I've got a major question...

Steve O'Hara-Smith steve at sohara.org
Thu Jun 27 12:32:55 UTC 2019

On Thu, 27 Jun 2019 08:01:34 -0400
Jerry <jerry at seibercom.net> wrote:

> On Thu, 27 Jun 2019 11:37:12 +0100, Steve O'Hara-Smith stated:
> >On Thu, 27 Jun 2019 11:03:40 +0200
> >Polytropon <freebsd at edvax.de> wrote:
> >
> >> This is especially true when you need software for a special
> >> purpose. Maybe I would call them "niche software", but it is
> >> actually in heavy use, like accounting, payroll, time-work
> >> management, or ticketing systems.  
> >
> >	Many many years ago the approach to choosing a computer system
> >	went
> >like this:
> >
> >1: Establish your requirements
> >2: Find or commission software that best supports your requirements
> >3: Select a platform that runs the software you selected
> >4: Iterate round 2 and 3 to optimise cost/benefit
> >
> >	These days the common approach seems to be:
> >
> >1: Select platform by default
> >2: Accept software on offer
> >3: Adjust requirements and procedures to suit software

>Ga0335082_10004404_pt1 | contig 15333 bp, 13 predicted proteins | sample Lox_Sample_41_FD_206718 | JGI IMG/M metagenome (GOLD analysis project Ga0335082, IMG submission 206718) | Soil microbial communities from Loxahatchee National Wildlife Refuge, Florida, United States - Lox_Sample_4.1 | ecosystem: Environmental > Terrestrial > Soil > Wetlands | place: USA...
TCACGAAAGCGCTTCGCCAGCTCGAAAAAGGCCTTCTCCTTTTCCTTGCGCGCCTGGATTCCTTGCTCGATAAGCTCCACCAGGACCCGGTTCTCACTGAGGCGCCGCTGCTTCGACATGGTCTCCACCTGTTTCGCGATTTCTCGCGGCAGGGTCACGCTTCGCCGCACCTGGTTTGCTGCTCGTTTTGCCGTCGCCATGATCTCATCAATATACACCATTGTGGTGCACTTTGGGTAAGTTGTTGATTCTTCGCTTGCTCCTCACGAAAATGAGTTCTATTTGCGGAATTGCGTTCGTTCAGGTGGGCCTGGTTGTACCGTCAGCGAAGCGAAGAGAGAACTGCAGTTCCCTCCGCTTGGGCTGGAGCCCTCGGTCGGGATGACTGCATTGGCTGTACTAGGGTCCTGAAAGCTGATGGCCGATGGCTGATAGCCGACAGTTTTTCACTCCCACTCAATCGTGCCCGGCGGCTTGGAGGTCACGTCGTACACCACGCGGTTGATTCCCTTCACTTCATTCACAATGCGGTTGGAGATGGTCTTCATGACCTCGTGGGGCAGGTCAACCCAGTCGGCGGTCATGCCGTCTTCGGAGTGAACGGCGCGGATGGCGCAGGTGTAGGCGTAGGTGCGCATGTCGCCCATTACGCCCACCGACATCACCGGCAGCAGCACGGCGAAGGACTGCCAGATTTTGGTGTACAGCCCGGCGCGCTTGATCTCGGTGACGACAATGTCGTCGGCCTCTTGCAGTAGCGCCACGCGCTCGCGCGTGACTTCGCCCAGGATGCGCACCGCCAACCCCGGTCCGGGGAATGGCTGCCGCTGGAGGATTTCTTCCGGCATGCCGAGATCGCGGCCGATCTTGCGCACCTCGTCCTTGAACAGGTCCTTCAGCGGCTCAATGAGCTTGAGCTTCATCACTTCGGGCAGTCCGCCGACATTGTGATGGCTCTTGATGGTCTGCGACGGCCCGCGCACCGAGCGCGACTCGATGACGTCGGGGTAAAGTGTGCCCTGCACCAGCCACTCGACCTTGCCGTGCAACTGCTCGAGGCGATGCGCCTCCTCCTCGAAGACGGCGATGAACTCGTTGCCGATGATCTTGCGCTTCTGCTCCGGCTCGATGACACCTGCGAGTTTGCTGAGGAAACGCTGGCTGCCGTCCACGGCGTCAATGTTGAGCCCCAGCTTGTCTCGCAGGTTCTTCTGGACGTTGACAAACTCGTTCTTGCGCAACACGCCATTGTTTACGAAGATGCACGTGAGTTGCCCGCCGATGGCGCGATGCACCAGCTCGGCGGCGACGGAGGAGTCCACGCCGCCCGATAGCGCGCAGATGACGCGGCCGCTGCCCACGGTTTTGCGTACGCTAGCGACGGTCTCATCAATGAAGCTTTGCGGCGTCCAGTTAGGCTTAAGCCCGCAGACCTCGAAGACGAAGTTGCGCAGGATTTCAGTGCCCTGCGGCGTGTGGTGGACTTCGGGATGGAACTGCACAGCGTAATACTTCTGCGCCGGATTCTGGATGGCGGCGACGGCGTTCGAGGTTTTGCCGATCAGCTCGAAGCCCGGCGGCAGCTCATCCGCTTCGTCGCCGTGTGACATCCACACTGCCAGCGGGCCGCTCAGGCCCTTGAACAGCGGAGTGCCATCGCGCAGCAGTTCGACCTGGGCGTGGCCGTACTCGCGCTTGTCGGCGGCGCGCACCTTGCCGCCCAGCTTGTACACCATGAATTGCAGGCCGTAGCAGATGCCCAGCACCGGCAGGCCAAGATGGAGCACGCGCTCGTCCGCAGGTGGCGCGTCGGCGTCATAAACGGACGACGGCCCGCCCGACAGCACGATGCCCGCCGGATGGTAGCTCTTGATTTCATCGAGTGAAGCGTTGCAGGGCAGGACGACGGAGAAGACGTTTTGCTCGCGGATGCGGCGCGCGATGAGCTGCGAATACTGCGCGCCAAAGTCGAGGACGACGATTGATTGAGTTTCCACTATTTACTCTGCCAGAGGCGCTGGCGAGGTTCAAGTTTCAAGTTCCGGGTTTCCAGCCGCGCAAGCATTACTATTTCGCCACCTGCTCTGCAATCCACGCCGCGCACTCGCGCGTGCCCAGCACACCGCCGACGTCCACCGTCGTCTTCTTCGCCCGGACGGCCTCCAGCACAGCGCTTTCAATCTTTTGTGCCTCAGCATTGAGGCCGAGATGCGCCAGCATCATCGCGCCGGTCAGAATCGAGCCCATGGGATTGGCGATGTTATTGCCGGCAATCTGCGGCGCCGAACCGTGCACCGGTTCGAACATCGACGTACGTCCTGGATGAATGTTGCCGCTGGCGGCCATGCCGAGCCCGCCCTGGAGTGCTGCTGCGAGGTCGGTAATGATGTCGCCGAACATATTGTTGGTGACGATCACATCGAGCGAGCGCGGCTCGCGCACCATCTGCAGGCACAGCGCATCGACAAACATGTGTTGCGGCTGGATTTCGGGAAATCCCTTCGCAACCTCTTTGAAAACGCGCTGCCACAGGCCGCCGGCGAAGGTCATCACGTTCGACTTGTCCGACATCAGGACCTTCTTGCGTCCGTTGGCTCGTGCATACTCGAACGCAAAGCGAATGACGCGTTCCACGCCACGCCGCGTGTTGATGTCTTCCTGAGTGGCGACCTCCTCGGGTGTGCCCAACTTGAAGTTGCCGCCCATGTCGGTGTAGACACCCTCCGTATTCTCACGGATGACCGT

> >4: Bitch when you find yourself locked in
> I agree with all except #3 in the second set.
> 	sed 's/software/operating system/'

	Nope it's the software you accepted because it was on offer
with/for the OS you got by default that means you have to adjust your

> #4 is right on no matter what system you are utilizing.

	Avoiding lock-in is harder and requires thought and a policy of
doing so from the start and accepting any limitations it imposes[2]. One
implication is that all data must be stored in documented formats[1] with
multiple implementations of tools available. Way back when I was learning
how to design electronic things or production one principle that was
strongly held was that nothing should be single-sourced, it's a good
principle IMHO.

[1] Openly documented isn't required provided you can obtain the
documentation and the right to commission an implementation.
[2] They're not really onerous but do require a willingness to not go with
the flow.

Steve O'Hara-Smith <steve at sohara.org>

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